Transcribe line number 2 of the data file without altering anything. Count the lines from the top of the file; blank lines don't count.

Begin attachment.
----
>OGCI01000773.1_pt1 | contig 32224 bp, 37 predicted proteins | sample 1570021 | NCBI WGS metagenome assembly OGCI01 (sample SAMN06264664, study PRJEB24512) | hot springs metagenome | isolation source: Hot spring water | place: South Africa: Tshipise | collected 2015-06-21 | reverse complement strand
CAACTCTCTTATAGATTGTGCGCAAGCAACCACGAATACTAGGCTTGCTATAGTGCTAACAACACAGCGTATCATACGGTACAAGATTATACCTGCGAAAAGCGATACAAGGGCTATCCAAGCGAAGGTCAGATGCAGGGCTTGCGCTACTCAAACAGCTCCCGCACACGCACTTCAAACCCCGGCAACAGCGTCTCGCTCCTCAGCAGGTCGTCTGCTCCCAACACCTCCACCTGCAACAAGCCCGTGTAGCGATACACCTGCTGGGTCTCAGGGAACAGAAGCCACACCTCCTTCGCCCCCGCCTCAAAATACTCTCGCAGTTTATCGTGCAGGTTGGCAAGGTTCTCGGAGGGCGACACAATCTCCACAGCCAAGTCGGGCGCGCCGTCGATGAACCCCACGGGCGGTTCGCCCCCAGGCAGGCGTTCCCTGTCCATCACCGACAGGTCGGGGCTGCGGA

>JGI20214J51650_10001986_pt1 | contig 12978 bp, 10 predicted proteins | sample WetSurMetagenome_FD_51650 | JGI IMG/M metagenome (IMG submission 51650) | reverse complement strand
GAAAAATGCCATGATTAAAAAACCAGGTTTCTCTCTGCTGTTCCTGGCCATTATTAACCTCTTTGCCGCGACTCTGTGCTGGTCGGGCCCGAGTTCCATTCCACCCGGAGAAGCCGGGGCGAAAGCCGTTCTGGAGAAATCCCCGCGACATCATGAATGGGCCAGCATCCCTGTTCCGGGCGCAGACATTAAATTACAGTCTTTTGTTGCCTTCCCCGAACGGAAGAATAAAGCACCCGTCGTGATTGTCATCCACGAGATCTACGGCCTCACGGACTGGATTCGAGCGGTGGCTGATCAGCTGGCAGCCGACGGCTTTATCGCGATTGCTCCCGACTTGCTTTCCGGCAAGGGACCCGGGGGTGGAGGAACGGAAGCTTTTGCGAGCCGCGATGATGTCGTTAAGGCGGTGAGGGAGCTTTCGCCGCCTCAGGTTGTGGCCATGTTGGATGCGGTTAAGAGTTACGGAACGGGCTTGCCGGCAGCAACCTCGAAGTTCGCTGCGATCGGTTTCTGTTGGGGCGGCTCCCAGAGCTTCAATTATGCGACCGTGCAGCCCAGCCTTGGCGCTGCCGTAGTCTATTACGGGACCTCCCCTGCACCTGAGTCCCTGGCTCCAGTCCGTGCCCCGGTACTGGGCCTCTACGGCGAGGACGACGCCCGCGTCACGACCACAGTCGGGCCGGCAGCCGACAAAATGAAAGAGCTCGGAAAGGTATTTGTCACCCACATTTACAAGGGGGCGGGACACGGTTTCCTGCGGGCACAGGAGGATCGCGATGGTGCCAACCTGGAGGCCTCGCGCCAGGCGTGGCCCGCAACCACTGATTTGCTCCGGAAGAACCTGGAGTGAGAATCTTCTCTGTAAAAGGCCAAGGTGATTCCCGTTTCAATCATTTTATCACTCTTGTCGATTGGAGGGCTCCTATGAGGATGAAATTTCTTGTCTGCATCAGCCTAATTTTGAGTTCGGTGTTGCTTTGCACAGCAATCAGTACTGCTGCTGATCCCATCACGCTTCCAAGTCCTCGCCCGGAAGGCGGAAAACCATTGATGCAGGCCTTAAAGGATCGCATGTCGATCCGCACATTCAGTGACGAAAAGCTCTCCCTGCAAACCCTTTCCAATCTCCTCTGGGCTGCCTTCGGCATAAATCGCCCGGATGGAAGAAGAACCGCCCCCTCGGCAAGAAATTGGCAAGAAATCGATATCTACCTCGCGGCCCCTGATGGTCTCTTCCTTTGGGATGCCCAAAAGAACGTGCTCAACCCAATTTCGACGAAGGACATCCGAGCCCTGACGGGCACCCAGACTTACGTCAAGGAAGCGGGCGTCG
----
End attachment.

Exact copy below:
CAACTCTCTTATAGATTGTGCGCAAGCAACCACGAATACTAGGCTTGCTATAGTGCTAACAACACAGCGTATCATACGGTACAAGATTATACCTGCGAAAAGCGATACAAGGGCTATCCAAGCGAAGGTCAGATGCAGGGCTTGCGCTACTCAAACAGCTCCCGCACACGCACTTCAAACCCCGGCAACAGCGTCTCGCTCCTCAGCAGGTCGTCTGCTCCCAACACCTCCACCTGCAACAAGCCCGTGTAGCGATACACCTGCTGGGTCTCAGGGAACAGAAGCCACACCTCCTTCGCCCCCGCCTCAAAATACTCTCGCAGTTTATCGTGCAGGTTGGCAAGGTTCTCGGAGGGCGACACAATCTCCACAGCCAAGTCGGGCGCGCCGTCGATGAACCCCACGGGCGGTTCGCCCCCAGGCAGGCGTTCCCTGTCCATCACCGACAGGTCGGGGCTGCGGA